Friends of Eddie Coyle DVD/Blu-ray

Tuesday, 26 January 2016 00:00 Written by 

The Friends of Eddie Coyle - out now on a dual-format Blu-ray and DVD releaseBased on a novel by crime writer George V. Higgins, this movie stars Hollywood tough guy Robert Mitchum (“Cape Fear”, “The Night of the Hunter”) as the eponymous aging gangster. Coyle is due to be sentenced for a recent misdemeanour and is desperate to avoid another stretch. As a gun runner he has a lot of criminal contacts and senses he can buy a pardon by turning a few of them over to the police, but at what price?

Directed by Peter Yates (“Bullitt”, “Krull”), the film is fashioned in a very naturalistic, believable style that is aided by Mitchum’s relaxed, slightly burnt-out performance. Eddie Coyle is an experienced criminal whose edges have been dulled and he seems more interested in providing for his family than he does getting rich through a dangerous lifestyle.

His primary ‘friends’ in the business include twitchy gun supplier Jackie Brown (Steven Keats – “Death Wish”), bar owner-cum-hitman Dillon (Peter Boyle – “Taxi Driver”) and master bank robber Jimmy Scalise (Alex Rocco – “The Godfather”). His police contact is Dave Foley (Richard Jordan – “Logan’s Run”), who promises to put in a good word for Coyle if his tip-offs result in some high-value arrests.

I am not entirely sure how I feel about this movie. On the positive side, the sense of realism is quite refreshing in contrast to the overblown, hyper-tense and ultra-violent genre movies from the likes of Martin Scorsese. Mitchum is excellent and there are a few quite tense moments including a stake-out by a railway and several bank heists.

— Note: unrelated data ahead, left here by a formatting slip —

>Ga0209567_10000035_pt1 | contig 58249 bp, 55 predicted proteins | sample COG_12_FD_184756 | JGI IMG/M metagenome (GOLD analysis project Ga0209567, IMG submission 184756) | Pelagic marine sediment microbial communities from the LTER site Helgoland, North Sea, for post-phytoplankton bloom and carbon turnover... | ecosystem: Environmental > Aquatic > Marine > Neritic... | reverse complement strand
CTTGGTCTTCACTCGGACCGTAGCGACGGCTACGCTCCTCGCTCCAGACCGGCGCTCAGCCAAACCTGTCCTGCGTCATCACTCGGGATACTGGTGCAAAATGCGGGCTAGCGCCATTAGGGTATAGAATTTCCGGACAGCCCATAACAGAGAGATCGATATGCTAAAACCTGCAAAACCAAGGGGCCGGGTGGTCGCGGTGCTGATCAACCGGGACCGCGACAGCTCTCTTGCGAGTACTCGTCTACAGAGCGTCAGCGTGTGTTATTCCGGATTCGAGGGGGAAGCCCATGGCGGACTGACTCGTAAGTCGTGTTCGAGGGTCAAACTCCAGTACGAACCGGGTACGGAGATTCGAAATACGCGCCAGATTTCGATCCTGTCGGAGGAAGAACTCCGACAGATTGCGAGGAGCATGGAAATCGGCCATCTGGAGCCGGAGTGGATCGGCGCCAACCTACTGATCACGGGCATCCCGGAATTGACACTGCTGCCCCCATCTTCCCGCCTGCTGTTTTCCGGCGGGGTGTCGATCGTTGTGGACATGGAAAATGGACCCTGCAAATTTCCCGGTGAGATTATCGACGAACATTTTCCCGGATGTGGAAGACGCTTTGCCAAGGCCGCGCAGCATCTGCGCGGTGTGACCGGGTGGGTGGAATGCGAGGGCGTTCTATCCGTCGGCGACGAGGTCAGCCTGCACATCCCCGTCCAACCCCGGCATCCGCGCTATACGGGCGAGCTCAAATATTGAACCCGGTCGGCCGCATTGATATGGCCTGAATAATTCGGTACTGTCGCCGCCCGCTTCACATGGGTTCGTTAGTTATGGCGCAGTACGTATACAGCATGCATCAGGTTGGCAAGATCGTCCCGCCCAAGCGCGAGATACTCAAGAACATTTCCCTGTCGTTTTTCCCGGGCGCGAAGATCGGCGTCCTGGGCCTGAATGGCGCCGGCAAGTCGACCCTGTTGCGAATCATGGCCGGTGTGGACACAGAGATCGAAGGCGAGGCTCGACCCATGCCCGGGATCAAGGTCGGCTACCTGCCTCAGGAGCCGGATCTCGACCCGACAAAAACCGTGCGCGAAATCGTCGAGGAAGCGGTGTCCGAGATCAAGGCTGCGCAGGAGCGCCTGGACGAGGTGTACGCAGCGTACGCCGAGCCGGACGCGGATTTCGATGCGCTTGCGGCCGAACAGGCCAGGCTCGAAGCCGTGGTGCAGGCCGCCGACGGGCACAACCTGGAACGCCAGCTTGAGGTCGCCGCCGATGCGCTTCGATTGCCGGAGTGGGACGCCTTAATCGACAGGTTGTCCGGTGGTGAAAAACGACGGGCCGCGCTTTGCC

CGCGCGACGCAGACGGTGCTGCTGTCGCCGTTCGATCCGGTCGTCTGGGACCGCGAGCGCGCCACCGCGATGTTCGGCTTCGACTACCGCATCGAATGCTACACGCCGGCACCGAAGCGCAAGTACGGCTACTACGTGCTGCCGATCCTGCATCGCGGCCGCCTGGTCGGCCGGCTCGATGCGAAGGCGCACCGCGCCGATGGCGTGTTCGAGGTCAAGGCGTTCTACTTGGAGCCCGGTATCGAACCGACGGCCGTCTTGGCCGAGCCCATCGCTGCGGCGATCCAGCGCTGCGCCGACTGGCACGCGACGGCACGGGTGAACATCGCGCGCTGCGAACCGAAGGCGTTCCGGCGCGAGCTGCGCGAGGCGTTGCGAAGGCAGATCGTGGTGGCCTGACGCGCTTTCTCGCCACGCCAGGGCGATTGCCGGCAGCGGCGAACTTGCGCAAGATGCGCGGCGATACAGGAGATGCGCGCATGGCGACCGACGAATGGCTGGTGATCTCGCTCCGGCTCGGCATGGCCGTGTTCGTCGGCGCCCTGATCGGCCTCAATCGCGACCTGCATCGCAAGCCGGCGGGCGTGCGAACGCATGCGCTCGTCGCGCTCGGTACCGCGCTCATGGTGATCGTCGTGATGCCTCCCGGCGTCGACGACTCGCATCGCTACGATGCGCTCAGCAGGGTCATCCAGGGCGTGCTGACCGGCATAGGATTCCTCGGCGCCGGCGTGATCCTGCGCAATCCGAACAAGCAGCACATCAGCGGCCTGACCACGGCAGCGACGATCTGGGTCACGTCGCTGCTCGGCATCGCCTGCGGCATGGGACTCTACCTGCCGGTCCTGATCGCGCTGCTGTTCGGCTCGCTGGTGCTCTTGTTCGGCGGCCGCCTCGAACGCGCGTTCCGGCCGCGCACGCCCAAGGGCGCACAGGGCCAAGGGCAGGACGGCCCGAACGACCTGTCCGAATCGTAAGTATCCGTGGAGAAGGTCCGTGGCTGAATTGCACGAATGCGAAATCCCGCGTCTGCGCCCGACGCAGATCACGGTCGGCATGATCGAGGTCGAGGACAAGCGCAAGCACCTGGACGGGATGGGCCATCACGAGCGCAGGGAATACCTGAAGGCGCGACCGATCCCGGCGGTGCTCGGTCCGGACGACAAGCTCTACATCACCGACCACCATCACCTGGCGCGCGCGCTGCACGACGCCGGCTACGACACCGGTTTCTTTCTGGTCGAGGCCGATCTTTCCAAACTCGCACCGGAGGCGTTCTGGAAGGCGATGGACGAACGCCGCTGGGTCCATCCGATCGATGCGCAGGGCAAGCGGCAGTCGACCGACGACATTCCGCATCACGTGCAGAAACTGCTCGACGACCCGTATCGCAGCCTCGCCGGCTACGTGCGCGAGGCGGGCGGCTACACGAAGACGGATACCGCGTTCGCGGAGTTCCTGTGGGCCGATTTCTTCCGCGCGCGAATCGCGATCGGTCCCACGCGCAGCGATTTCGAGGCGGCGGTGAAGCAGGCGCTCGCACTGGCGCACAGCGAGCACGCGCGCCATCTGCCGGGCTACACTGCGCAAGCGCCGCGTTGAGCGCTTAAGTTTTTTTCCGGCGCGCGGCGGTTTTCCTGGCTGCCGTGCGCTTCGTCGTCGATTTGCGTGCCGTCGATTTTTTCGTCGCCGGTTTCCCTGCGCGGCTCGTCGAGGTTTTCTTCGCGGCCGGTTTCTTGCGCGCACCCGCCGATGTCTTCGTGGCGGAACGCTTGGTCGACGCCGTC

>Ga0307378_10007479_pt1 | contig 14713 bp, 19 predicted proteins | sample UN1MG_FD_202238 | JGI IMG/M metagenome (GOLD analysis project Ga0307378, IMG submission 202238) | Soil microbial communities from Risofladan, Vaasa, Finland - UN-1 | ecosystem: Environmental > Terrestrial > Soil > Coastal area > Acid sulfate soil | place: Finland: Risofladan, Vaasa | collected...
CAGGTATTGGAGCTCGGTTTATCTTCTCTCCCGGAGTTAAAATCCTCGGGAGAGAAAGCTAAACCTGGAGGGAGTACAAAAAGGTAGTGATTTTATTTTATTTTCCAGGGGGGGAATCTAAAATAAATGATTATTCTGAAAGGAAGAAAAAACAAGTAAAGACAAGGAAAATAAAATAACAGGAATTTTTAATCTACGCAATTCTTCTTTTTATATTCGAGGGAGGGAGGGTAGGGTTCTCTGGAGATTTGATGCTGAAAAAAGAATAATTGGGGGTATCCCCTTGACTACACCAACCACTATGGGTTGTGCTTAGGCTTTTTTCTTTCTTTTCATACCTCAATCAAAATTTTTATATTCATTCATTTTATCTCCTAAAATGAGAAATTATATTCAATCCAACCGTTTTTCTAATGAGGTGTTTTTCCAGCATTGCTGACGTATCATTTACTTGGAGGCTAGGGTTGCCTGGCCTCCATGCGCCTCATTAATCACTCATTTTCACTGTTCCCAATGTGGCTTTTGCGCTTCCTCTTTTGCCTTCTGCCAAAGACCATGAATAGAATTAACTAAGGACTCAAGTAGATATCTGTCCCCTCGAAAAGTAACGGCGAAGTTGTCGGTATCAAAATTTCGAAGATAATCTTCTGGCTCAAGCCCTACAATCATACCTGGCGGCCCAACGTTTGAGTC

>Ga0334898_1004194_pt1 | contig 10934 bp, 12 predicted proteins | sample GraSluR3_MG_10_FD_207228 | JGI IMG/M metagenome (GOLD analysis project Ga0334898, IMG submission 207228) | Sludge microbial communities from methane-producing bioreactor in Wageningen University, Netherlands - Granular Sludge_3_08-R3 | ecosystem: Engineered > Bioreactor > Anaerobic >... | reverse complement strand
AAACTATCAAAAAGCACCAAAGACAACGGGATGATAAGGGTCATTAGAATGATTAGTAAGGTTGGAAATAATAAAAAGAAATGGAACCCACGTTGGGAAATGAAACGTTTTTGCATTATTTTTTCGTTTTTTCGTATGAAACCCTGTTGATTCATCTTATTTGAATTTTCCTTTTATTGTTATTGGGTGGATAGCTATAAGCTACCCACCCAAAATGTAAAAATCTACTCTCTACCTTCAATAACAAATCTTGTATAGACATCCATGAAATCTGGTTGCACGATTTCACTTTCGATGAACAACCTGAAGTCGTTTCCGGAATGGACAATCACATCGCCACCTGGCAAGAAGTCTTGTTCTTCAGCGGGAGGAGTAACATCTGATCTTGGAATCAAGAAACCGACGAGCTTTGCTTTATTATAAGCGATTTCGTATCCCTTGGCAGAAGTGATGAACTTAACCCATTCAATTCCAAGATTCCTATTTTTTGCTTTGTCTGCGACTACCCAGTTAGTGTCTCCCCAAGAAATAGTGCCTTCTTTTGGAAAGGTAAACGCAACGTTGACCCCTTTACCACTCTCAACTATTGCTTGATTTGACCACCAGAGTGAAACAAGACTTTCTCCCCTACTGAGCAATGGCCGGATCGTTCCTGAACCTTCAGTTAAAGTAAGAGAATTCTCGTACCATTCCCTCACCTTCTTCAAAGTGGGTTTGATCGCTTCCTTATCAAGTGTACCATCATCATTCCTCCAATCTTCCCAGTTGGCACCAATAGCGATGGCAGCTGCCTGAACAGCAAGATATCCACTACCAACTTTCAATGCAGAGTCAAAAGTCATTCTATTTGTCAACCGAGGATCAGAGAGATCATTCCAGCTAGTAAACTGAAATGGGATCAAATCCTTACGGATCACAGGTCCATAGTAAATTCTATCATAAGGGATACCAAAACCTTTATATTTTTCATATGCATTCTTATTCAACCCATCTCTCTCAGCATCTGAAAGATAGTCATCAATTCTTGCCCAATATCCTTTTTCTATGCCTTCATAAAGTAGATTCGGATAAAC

On the other hand, it does not feel to me like there is much sense of momentum, and the film arrives at its conclusion with far less drama than expected. In one of the interviews included in the special features, comments are made about the story being pared down; perhaps my tastes have been dulled by too many modern crime movies and TV series and that explains why I feel “The Friends of Eddie Coyle” needs a little more seasoning.

The restored Blu-ray version is incredibly detailed and although the film is set in late autumn, when most of the colour and leaves have fallen from the trees, the pin-sharp drabness compliments the lack of glamour in the protagonists’ lives.

Special features include:

  • Restored, high-definition digital transfer
  • Uncompressed monaural sound on the Blu-ray
  • A new video appreciation of the film by critic Glenn Kenny
  • A 1996 career-spanning on-stage interview with Peter Yates hosted by critic Derek Malcolm
  • English subtitles for the deaf and hard of hearing
  • 44-page booklet featuring a new essay on the film by critic Mike Sutton; an extensive interview with Yates, and archival images

“The Friends of Eddie Coyle” (1973) is out now on dual-format DVD and Blu-ray (two discs), courtesy of Eureka. The main feature has a running time of 102 minutes approx, carries an '15' certificate and retails for £17.95, or less from


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